Debates about the predominance of singer over song (or vice versa) reign eternal. The Temptations' "My Girl" makes a case for the song. It has one of the most memorable melodies of the rock era, one of Smokey Robinson's most memorable lyrics, and a choral structure that could serve any harmony group from early-1950s doo-woppers to Boyz II Men. Here, meaning comes just as much from atmospheric production and arrangement (also by Robinson, with fellow Miracle Ronnie White) as it does from the song itself. The sound has the ozone-intoxicated feeling you get after a summer thunderstorm. Bass and guitar parts – particularly that unforgettable intro – rank with the era's most exquisite, and also set up the declamatory crooning of lead vocal. Perhaps the most thrilling moment comes with the soaring bridge: strings and guitar shimmer against the Temptations' hey hey hey, out of which Ruffin emerges with a swooping yet understated oooh yeah. The offhanded ejaculation gives the rest of the lyrics' romanticism complete credibility.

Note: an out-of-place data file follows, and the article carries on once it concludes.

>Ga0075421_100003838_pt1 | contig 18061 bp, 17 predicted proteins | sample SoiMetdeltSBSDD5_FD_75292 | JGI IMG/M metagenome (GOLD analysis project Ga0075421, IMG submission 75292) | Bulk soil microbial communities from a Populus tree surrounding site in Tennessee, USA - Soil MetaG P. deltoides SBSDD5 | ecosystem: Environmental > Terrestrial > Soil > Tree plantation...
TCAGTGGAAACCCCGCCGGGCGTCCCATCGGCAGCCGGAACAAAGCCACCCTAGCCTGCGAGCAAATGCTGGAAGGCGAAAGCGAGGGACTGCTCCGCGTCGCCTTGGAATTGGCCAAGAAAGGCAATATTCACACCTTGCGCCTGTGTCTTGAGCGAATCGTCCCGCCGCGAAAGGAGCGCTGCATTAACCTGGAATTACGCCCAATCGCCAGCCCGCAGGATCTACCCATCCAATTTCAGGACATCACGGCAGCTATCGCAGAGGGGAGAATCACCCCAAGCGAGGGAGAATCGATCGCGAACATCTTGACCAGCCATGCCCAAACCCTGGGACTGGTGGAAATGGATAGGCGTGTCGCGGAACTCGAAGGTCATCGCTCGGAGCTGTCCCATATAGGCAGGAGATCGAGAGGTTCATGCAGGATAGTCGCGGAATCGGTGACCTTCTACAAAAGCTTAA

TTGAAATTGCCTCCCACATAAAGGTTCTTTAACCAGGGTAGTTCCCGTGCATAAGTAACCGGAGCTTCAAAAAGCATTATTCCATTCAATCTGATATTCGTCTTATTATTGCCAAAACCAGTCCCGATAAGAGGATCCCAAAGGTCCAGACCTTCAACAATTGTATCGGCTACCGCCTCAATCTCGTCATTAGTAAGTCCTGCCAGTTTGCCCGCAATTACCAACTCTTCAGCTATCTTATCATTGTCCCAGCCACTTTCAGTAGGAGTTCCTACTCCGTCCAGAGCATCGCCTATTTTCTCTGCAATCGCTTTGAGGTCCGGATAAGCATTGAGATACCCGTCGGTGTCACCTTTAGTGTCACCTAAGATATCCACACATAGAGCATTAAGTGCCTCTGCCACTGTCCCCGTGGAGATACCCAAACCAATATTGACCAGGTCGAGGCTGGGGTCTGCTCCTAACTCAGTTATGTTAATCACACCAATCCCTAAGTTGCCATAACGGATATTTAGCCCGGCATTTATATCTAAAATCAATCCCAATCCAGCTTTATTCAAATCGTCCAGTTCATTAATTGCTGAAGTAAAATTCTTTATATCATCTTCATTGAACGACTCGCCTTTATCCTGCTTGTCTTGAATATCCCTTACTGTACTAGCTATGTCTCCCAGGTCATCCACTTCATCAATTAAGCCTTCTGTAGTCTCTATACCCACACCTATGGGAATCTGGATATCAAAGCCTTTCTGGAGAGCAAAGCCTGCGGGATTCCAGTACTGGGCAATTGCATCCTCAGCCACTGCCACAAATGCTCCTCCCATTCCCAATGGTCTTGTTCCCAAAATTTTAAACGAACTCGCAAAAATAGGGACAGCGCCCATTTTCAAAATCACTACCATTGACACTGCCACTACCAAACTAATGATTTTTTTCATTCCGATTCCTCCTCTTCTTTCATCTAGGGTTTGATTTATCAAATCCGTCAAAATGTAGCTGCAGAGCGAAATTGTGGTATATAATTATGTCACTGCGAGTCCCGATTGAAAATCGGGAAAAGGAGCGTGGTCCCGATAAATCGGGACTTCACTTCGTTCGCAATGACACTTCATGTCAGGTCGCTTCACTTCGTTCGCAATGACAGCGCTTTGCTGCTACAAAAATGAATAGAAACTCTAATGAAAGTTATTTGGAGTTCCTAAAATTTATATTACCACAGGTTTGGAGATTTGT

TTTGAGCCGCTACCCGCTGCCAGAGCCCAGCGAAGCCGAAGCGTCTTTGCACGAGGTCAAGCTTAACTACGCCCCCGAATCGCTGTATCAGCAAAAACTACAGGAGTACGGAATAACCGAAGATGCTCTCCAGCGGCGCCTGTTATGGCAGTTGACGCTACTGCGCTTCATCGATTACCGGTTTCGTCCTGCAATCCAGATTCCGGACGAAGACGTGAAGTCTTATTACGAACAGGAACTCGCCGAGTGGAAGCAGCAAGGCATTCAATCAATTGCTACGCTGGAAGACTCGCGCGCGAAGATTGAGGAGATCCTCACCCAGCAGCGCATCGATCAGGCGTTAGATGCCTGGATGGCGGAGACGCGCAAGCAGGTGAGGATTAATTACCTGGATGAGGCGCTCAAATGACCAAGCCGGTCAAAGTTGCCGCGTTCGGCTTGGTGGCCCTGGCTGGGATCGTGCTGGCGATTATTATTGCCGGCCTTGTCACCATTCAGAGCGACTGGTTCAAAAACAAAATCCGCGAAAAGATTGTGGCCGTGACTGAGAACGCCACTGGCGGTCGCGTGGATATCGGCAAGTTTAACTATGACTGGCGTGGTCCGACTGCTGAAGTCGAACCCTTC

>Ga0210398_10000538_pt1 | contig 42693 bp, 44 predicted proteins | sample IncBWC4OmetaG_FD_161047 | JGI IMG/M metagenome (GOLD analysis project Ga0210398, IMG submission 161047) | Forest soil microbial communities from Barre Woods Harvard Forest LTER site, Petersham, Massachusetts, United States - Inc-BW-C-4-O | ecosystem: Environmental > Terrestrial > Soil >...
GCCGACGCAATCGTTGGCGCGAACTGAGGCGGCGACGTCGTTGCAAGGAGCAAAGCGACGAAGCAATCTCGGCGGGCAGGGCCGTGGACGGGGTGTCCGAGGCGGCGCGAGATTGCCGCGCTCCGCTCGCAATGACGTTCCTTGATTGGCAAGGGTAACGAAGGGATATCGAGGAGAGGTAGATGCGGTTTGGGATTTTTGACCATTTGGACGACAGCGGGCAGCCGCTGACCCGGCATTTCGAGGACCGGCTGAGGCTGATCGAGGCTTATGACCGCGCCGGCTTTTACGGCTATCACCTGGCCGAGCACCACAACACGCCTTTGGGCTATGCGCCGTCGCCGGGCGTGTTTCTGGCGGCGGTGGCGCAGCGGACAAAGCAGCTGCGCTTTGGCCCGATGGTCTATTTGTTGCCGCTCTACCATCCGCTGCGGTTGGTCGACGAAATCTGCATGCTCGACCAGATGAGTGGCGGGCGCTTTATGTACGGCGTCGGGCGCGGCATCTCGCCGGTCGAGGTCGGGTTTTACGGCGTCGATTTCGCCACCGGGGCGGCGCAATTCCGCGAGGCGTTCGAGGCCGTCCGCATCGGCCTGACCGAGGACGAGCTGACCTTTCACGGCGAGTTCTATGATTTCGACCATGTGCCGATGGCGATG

The Temptations are among the artists featured in the Detroit section of the Rock and Roll Hall of Fame and Museum's Cities and Sound exhibit, part of the Museum's permanent collection.